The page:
For two whole winters he spent six days a week giving lessons and improving his own technique, but this constant practice produced another problem. A beam in the roof at the bowler’s end caused Lock unwittingly to drop his high action with the result that in 1952 his delivery became suspicious. A week after making a highly successful debut for England against India at Old Trafford he was no-balled three times by the square-leg umpire, W.F. Price, for throwing in the Surrey and India match at the Oval.
Again, Mr. Lawrence came to the rescue. The beam at the school was raised 14 inches and during another whole winter’s practice the faults were ironed out, so that in 1953 Lock not only returned to his previous tidy action but his spin was as vicious as ever. Lock was again no-balled for throwing or jerking at the beginning of the recent tour of the West Indies and for a time he refrained from bowling his faster ball.
He considers that, although he took eight wickets for 26 and five for 43 in Surrey’s final match against Hampshire on a drying pitch at Bournemouth, his finest performance with the ball was at the beginning of June, the day after he had been chosen to make his first appearance for England against Australia at Trent Bridge. On an almost perfect Oval pitch, in the presence of F.R. Brown, chairman of England’s Test selectors, Northamptonshire were dismissed for 160 and Lock’s analysis was 31.2 overs, 17 maidens, 55 runs, 6 wickets.
Unfortunately, that prolonged effort at spinning the ball wore away the skin of his left finger, and he was able to play for England in only the last two Tests, at Headingley and The Oval. Whatever may be Lock’s opinion, many people will consider his finest work with the ball was accomplished on that Tuesday afternoon of the final Test at The Oval in August when he and Laker brought about Australia’s dismissal for 162, leaving England to make 132 and recapture the Ashes. Lock five for 45; Laker four for 75. Indeed a triumph for the two men who previously had taken the trouble to master the intricacies of spin on this very ground.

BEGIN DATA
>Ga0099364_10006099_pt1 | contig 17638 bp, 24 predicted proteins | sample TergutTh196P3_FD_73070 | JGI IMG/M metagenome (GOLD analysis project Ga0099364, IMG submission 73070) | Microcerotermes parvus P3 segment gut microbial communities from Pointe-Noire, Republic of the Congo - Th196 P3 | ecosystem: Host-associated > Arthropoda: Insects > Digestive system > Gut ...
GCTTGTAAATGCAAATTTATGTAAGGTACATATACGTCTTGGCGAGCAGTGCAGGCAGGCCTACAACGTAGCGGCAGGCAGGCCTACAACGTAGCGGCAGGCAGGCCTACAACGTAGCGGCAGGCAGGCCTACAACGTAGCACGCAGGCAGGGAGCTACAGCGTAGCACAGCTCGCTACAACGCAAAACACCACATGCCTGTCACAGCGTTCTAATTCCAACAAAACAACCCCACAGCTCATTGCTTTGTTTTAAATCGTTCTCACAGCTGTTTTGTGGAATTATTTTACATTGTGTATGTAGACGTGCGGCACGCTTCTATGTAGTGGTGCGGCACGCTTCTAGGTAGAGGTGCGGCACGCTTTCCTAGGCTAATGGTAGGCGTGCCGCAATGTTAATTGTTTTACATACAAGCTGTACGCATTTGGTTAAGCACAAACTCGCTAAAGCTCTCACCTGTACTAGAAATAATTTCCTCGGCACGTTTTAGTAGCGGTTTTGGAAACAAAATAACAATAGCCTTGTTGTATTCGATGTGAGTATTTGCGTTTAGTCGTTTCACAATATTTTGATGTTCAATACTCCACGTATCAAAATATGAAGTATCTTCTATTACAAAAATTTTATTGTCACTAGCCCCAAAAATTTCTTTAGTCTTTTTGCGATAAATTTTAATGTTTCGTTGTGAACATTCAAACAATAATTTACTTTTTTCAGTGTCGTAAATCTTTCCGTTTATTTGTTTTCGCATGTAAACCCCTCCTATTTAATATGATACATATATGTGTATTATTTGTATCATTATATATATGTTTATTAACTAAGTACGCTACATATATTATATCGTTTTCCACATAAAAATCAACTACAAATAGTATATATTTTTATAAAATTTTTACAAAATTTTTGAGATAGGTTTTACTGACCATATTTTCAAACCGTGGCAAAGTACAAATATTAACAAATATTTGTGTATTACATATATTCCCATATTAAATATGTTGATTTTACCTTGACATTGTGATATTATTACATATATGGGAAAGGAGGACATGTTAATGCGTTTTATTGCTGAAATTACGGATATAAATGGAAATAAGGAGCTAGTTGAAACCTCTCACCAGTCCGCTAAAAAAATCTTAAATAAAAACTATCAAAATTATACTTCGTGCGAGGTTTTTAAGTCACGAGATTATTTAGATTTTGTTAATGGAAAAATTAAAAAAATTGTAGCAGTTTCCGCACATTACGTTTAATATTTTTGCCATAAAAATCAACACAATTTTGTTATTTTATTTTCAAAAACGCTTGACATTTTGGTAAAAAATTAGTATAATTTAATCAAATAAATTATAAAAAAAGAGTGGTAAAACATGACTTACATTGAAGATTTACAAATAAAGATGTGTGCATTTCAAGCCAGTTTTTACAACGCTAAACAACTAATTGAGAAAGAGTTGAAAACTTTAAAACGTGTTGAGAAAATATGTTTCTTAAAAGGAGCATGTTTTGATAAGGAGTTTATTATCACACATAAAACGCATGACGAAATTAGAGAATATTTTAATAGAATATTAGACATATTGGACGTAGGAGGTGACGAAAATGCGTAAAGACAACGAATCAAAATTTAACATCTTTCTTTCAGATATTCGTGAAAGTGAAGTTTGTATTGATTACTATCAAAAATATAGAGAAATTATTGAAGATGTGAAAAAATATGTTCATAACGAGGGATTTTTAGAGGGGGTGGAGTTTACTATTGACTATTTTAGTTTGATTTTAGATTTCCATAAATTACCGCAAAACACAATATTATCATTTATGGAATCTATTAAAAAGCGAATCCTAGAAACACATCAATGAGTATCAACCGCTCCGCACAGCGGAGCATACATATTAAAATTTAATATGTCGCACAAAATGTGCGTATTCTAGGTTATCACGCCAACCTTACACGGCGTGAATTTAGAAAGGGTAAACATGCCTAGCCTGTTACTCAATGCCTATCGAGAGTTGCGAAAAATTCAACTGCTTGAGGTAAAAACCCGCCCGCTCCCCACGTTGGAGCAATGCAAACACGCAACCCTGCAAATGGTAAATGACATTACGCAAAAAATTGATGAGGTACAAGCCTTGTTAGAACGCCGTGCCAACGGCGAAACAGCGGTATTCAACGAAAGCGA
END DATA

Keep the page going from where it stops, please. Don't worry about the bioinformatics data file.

At the end of the season Lock’s finger was still raw, but before he went to West Indies it was hard and firm; but like all bowlers of his kind he will have to watch its condition carefully for if the skin becomes too hard it will split just as it does when it is soft. Laker has the same problem.
While the leg-break is Lock’s main weapon, he can introduce the top-spinner at will, and he also bowls the ball that goes with the arm into the batsman from the off. That brings many wickets, for there is no perceptible change of action and the victim plays for the non-existent turn the other way. He is also a master at varying flight and pace.
Added to his ability as a bowler is Lock’s magnificent short-leg fielding. In fact he can field anywhere. He is the longest and best thrower in the Surrey team. Lock never stood at short-leg until put there in his first match for Surrey in 1946 and then he held a hot catch off A.R. Gover’s bowling. An uncanny sense of anticipation enables Lock to effect some amazing catches with apparent ease.
A volatile person, he plays with tremendous enthusiasm. His voice in appeal is thunderous and, always on his toes, he leaps or tosses the ball into the air at the downfall of any batsmen. Some mistake his exuberance for showmanship, but surely Lock is the personification of that perpetual dynamic quality that keeps the game alive.
Tony Lock had a remarkably long Test career, returning after a lengthy absence to play his final Tests in the Caribbean in 1968. In 49 matches, he took 174 wickets at 25.58. He is Surrey’s second-highest wicket-taker with 1,713.